A couple of books. Even though I carry electronic books, I also take real books. This is what I plan to read on the plane tonight, Allen Shawn's Twin.

And Susan Jones' Death in a Small Package: A Short History of Anthrax. This promises to be a a conversation-starter, I also take material related to one of the New York Times essays I'm working on. (Esoteric literature keeps people from talking to you, not that people are inclined to talk to me, anyway.)

Cello music. Now, you can download music from the internet. But I still like having my teacher's bowing and fingering. It reminds me I should practice.

The National Enquirer. An invaluable resource. But why isn't the entire archive of the Weekly World News available on your iPad?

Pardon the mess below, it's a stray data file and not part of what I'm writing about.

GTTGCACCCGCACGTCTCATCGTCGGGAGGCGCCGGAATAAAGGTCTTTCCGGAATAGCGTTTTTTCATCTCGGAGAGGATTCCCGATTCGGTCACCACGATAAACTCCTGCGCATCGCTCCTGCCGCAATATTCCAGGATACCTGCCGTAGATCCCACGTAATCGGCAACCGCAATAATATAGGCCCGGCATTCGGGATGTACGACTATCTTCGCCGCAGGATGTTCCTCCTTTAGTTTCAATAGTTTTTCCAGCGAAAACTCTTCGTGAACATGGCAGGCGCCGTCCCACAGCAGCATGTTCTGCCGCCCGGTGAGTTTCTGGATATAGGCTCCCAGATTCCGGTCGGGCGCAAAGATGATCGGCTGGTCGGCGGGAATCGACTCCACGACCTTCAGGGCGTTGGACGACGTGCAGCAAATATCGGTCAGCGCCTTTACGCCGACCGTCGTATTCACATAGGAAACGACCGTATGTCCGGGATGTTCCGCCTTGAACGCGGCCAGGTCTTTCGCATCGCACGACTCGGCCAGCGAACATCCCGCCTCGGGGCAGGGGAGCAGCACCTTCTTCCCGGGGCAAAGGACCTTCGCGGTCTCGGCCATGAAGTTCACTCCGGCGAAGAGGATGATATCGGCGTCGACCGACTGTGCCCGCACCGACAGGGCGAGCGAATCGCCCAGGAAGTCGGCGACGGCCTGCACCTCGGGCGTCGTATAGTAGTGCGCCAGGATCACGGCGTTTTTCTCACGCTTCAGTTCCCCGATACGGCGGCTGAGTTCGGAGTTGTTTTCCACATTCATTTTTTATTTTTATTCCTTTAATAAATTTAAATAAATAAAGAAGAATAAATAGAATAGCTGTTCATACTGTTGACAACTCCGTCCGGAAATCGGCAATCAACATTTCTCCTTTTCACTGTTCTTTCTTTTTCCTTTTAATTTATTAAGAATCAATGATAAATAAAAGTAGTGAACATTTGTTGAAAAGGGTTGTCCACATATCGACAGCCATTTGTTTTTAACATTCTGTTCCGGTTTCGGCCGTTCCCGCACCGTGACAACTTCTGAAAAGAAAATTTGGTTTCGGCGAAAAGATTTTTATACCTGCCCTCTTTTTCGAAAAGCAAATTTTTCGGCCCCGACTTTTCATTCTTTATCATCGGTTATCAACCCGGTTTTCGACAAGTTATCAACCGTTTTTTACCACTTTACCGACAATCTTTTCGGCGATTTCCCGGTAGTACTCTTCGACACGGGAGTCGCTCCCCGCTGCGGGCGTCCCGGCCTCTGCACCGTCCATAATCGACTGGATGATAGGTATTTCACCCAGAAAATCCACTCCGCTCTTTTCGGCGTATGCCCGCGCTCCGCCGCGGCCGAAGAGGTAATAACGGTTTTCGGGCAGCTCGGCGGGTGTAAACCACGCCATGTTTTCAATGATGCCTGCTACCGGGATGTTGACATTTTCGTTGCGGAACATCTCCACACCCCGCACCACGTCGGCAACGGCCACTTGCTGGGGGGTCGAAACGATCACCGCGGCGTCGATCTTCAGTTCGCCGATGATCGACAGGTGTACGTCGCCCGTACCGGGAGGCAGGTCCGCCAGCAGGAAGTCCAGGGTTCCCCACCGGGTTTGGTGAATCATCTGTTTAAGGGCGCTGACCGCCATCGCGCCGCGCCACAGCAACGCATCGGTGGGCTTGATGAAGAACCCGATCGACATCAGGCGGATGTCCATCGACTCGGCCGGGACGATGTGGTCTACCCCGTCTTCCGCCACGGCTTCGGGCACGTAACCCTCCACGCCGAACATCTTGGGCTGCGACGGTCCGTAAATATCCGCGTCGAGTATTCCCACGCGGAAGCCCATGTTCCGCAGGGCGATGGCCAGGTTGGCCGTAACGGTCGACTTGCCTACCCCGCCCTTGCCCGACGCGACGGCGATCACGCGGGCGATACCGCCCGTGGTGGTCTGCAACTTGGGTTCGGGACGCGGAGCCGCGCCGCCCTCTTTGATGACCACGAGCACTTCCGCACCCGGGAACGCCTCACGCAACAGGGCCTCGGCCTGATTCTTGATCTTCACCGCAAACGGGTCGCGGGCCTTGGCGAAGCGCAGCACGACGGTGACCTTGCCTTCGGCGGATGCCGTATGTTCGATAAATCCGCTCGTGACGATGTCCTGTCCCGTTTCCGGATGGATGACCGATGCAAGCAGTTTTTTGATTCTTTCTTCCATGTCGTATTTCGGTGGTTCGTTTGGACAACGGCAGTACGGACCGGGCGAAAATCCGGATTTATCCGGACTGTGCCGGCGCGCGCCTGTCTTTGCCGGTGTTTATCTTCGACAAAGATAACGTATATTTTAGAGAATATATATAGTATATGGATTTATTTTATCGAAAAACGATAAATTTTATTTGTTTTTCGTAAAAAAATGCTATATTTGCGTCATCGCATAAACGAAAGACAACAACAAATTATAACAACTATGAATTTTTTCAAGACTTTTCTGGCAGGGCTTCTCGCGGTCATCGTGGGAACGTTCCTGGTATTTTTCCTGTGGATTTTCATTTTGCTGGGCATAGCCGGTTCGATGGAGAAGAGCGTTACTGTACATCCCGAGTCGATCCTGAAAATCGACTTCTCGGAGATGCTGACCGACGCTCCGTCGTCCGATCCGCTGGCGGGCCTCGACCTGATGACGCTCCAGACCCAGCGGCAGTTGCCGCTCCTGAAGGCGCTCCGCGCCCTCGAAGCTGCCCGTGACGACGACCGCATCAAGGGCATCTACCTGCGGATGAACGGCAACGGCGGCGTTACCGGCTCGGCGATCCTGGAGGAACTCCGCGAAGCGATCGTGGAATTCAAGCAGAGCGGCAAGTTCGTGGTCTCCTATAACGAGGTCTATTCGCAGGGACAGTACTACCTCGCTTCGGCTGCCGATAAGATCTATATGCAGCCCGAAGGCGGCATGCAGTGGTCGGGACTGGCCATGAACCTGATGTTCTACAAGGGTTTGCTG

A copy of We Froze the First Man, the basis for a screenplay of a movie that I plan to direct.

And another related book, Man into Superman, Robert Ettinger. (Freezing people for future resuscitation. Is this the ultimate tabloid story?)

What's In My Bag: James GurneyJoi ItoMore features

21 Responses to “Errol Morris: What's in my bag”

  1. duncan says:

    Perhaps a little blip about who this week’s bag person is – so I can know if I should care what’s in his bag.

    • Xeni Jardin says:

      You mean like the blip that’s right at the top of this feature explaining who Errol Morris is?

      • duncan says:

        Yes, Xeni, that one. I think I missed it because it was the second paragraph. I do know who E. Morris is, Davidposted, but in my brainless state – precipitated by my arrival at work- I couldn’t get that this was him. I had a quick glance around and completely missed the paragraph that actually explained this was him I mean, how many Errols’ could there be? Sorry all.

        Can I say to BoingBoing (imagine me looking right at you through the screen) that it would be nice to be able to edit one’s comments after posting if one is logged in?

    • davidasposted says:

      FWIW duncan,